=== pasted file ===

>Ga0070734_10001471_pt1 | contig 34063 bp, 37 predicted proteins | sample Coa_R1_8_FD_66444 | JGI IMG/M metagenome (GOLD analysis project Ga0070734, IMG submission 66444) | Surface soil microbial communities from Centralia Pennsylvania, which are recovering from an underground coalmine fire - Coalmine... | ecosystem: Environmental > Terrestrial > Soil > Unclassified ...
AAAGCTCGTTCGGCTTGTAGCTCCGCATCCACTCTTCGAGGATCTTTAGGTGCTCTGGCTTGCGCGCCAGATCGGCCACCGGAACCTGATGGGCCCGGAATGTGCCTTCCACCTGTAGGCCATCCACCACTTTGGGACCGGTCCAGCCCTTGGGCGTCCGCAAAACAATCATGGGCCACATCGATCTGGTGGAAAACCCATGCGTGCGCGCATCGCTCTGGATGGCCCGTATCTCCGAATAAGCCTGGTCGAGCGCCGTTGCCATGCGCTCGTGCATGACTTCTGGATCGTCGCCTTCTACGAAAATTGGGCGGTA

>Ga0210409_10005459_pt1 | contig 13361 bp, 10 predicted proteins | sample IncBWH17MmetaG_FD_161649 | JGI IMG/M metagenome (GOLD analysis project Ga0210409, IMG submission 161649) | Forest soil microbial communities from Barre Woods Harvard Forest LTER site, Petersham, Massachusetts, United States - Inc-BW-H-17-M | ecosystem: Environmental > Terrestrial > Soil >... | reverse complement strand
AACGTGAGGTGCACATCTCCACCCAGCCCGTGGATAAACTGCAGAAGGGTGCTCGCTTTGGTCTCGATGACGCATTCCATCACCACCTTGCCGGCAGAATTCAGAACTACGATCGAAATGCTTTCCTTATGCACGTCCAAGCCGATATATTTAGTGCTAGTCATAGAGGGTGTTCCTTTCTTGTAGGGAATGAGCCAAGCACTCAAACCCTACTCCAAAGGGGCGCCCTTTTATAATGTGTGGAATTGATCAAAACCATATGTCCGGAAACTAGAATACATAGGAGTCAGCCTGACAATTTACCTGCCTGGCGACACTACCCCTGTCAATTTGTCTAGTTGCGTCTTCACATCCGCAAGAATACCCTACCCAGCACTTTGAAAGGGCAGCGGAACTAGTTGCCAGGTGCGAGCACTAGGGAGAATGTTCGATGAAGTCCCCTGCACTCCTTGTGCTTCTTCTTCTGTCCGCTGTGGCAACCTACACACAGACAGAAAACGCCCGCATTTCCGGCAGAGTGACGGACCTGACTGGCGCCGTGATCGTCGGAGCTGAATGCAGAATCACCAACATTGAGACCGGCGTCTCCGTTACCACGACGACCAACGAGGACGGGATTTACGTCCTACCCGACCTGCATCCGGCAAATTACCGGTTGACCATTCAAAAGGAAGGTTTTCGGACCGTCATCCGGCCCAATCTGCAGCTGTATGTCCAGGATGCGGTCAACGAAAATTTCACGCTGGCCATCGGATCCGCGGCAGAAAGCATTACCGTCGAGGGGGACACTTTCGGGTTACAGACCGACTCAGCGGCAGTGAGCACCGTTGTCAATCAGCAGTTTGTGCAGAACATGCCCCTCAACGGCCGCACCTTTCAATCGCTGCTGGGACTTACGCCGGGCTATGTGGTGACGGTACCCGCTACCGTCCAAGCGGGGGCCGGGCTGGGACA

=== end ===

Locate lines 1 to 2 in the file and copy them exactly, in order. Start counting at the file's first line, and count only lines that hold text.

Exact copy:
>Ga0070734_10001471_pt1 | contig 34063 bp, 37 predicted proteins | sample Coa_R1_8_FD_66444 | JGI IMG/M metagenome (GOLD analysis project Ga0070734, IMG submission 66444) | Surface soil microbial communities from Centralia Pennsylvania, which are recovering from an underground coalmine fire - Coalmine... | ecosystem: Environmental > Terrestrial > Soil > Unclassified ...
AAAGCTCGTTCGGCTTGTAGCTCCGCATCCACTCTTCGAGGATCTTTAGGTGCTCTGGCTTGCGCGCCAGATCGGCCACCGGAACCTGATGGGCCCGGAATGTGCCTTCCACCTGTAGGCCATCCACCACTTTGGGACCGGTCCAGCCCTTGGGCGTCCGCAAAACAATCATGGGCCACATCGATCTGGTGGAAAACCCATGCGTGCGCGCATCGCTCTGGATGGCCCGTATCTCCGAATAAGCCTGGTCGAGCGCCGTTGCCATGCGCTCGTGCATGACTTCTGGATCGTCGCCTTCTACGAAAATTGGGCGGTA